People

Displaying 1 - 10 of 1393 items.

Peter Mazur (1928–2015)

By Risa Schnebly

Peter Mazur was a researcher in the US who developed new ways of preserving biological material by freezing it, a process called cryopreservation. If done correctly, cryopreservation enables scientists to store or study biological material for an extended period of time. If done incorrectly, cryopreservation can easily harm or destroy biological material. Mazur worked to find the best ways to cryopreserve different cells, embryos, and organs in order to minimize the damage caused by freezing.

Format: Articles

Subject: People

Henrietta Lacks (1920–1951)

By Rohini Nott

Henrietta Lacks, born Loretta Pleasant, had terminal cervical cancer in 1951, and was diagnosed at The Johns Hopkins University in Baltimore, Maryland, where researchers collected and stored her cancer cells. Those cells went on to become the first immortal human cell line, which the researchers named HeLa. An immortal cell line is an atypical cluster of cells that continuously multiply on their own outside of the organism from which they came, often due to a mutation.

Format: Articles

Subject: People, Ethics

Vincenz Czerny (1842–1916)

By Margaret Zheng

Vincenz Czerny was a surgeon in the nineteenth century who specialized in cancer and women’s surgical care. Czerny performed one of the first breast augmentations using a reconstruction method to correct asymmetry and disfigurement of a woman’s breasts. Additionally, Czerny improved the safety and efficacy of existing operations, such as the vaginal hysterectomy, which involves the surgical removal of some or all of a woman’s reproductive structures. He contributed to other surgeries involving the esophagus, kidneys, and intestines.

Format: Articles

Subject: People, Reproduction

Horatio Robinson Storer (1830–1922)

By Richa Venkatraman

Horatio Robinson Storer was a surgeon and anti-abortion activist in the 1800s who worked in the field of women’s reproductive health and led the Physicians’ Crusade Against Abortion in the US. Historians credit Storer as being one of the first physicians to distinguish gynecology, the study of diseases affecting women and their reproductive health, as a separate subject from obstetrics, the study of pregnancy and childbirth.

Format: Articles

Subject: People, Reproduction, Religion

HeLa Cell Line

By Rohini Nott

The HeLa cell line was the first immortal human cell line that George Otto Gey, Margaret Gey, and Mary Kucibek first isolated from Henrietta Lacks and developed at The Johns Hopkins Hospital in Baltimore, Maryland, in 1951. An immortal human cell line is a cluster of cells that continuously multiply on their own outside of the human from which they originated. Scientists use immortal human cell lines in their research to investigate how cells function in humans.

Format: Articles

Subject: Technologies, Experiments, People, Ethics

Ian Hector Frazer (1953– )

By Alexis Darby

Ian Hector Frazer studied the human immune system and vaccines in Brisbane, Australia, and helped invent and patent the scientific process and technology behind what later became the human papillomavirus, or HPV, vaccinations. According to the Centers for Disease Control and Prevention of the US, or CDC, HPV is the most common sexually transmitted infection, and can lead to genital warts, as well as cervical, head, mouth, and neck cancers.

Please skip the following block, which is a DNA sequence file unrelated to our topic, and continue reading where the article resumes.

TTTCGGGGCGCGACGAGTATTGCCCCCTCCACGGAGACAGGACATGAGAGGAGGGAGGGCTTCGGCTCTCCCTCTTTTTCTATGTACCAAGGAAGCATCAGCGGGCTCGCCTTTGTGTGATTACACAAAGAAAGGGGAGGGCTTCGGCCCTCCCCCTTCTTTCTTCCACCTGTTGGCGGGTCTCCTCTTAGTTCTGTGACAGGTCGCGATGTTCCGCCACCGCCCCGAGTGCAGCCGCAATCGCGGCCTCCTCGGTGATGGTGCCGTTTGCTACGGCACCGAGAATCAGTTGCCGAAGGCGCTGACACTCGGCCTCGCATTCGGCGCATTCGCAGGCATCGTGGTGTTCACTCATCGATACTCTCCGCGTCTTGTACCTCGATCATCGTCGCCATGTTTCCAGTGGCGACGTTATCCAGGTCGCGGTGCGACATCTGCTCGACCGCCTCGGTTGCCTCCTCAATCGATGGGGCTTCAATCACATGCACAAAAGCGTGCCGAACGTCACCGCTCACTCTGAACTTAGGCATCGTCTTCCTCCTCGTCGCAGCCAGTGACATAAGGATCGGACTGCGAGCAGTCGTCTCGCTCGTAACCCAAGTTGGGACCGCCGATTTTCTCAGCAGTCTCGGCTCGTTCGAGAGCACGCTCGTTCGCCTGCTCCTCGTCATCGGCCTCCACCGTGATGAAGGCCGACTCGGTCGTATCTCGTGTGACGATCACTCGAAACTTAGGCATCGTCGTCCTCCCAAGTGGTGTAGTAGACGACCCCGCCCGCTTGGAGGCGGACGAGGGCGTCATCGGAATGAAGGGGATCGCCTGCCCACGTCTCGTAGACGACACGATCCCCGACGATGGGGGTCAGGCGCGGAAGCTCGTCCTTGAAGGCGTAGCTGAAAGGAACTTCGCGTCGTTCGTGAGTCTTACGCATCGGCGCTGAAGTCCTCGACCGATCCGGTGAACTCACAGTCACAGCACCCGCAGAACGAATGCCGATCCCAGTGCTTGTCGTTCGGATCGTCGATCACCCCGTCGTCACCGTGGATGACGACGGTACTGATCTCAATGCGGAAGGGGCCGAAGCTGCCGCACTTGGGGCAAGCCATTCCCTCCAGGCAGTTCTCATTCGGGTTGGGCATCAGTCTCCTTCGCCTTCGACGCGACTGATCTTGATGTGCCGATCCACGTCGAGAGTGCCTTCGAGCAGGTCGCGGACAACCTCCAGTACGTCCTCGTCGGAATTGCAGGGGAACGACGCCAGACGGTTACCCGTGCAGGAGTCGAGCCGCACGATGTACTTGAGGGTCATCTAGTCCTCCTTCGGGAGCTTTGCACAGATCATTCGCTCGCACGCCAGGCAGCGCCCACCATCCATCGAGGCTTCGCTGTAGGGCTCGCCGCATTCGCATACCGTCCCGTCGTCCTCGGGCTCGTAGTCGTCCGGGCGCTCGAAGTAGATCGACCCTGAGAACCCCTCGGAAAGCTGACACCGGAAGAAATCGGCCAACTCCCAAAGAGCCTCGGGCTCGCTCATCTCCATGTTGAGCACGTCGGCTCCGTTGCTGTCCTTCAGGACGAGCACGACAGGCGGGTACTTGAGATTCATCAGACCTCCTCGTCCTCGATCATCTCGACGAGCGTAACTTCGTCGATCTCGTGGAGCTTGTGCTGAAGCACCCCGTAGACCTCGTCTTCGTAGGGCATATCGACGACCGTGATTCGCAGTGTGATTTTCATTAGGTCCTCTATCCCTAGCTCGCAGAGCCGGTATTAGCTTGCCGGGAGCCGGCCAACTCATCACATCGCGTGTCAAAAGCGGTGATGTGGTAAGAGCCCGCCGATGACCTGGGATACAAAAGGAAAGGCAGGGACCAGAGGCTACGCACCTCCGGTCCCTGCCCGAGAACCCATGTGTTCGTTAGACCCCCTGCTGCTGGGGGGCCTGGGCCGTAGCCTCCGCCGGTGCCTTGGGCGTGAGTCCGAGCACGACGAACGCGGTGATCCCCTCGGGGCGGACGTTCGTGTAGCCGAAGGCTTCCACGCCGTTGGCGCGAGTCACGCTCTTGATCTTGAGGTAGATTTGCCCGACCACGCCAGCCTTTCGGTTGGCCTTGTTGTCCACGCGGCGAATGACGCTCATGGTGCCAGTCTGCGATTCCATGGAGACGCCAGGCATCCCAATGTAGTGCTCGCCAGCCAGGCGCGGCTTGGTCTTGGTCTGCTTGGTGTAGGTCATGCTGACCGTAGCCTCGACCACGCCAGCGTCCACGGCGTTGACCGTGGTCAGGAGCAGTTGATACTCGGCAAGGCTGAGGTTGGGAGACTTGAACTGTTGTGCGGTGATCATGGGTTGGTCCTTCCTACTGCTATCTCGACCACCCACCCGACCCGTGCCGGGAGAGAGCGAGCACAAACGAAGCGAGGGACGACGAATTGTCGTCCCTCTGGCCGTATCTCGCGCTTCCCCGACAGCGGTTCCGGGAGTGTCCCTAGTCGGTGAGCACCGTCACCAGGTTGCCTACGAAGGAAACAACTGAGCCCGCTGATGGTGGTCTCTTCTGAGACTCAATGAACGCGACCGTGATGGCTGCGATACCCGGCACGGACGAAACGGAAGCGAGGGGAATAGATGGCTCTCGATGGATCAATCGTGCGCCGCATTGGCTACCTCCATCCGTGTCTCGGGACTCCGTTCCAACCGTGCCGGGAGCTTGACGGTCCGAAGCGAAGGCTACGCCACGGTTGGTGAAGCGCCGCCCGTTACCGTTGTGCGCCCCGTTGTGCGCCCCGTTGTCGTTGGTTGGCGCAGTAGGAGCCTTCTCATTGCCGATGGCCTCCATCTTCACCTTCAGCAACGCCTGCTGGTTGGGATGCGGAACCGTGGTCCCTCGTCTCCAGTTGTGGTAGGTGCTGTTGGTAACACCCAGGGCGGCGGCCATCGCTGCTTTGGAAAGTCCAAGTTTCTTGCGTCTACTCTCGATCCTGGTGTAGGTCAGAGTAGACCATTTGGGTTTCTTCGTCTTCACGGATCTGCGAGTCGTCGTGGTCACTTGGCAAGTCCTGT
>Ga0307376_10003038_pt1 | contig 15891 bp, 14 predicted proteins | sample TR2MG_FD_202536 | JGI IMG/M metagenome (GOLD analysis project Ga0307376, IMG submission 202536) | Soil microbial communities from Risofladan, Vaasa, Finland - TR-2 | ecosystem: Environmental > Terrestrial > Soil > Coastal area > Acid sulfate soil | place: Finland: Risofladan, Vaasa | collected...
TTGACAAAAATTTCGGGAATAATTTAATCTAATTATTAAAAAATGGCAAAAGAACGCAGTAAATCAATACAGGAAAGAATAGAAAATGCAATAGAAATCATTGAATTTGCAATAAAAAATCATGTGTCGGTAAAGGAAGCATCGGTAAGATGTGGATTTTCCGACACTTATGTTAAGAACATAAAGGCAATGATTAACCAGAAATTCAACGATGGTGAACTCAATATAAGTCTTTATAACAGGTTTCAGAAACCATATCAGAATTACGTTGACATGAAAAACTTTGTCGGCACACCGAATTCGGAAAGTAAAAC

Format: Articles

Subject: People

Emma Wolverton (1889–1978)

By James Walter Dennert

Emma Wolverton, also known as Deborah Kallikak, lived her entire life in an institution in New Jersey after psychologist Henry Goddard classified her as feeble-minded. He also wrote a book about Wolverton and her family that psychiatrists previously used to show that intellectual disability is hereditary. At the time, researchers in the psychology field, including Goddard, were working to understand differences in people’s intellectual abilities. They used the term feeble-minded to refer to those they described as having lower intellectual functioning.

Format: Articles

Subject: People, Disorders

Ina May Gaskin (1940– )

By Megan O’Reilly

Ina May Gaskin is a certified professional midwife, or CPM, in the US during the late twentieth and early twenty-first centuries. She worked at the Farm Midwifery Center in Summertown, Tennessee, a center well known for its low rates of intervention, which contributed to low rates of maternal and fetal mortality. One technique Gaskin used when assisting women with delivery helped resolve a complication called shoulder dystocia, which is when a part of the infant’s body is delivered, but the rest of the body is stuck in the birth canal.

Format: Articles

Subject: People

Otto Rank (1884–1939)

By Carrie Keller

Otto Rank studied how birth impacts individuals’ psychology and creates anxiety throughout their lives in Europe and the US during the nineteenth century. In his book The Trauma of Birth, Rank stated that birth was extremely traumatic and that one spent his or her whole life trying to recover from the experience of being born and harshly separated from the peaceful womb. He argued that the trauma experienced at birth is the source of all human suffering and the key to understanding anxiety later in life.

Format: Articles

Subject: People

Karl Freiherr von Rokitansky (1804–1878)

By Emily Santora

During the nineteenth century, Karl Freiherr von Rokitansky conducted research on the causes of disease by performing approximately 30,000 autopsies, a practice that many people opposed at the time. Rokitansky performed his research in pathology, or the study of disease, and morbid anatomy, or the study of dead bodies, in Vienna, then part of the Austrian Empire and later part of Austria.

Format: Articles

Subject: People

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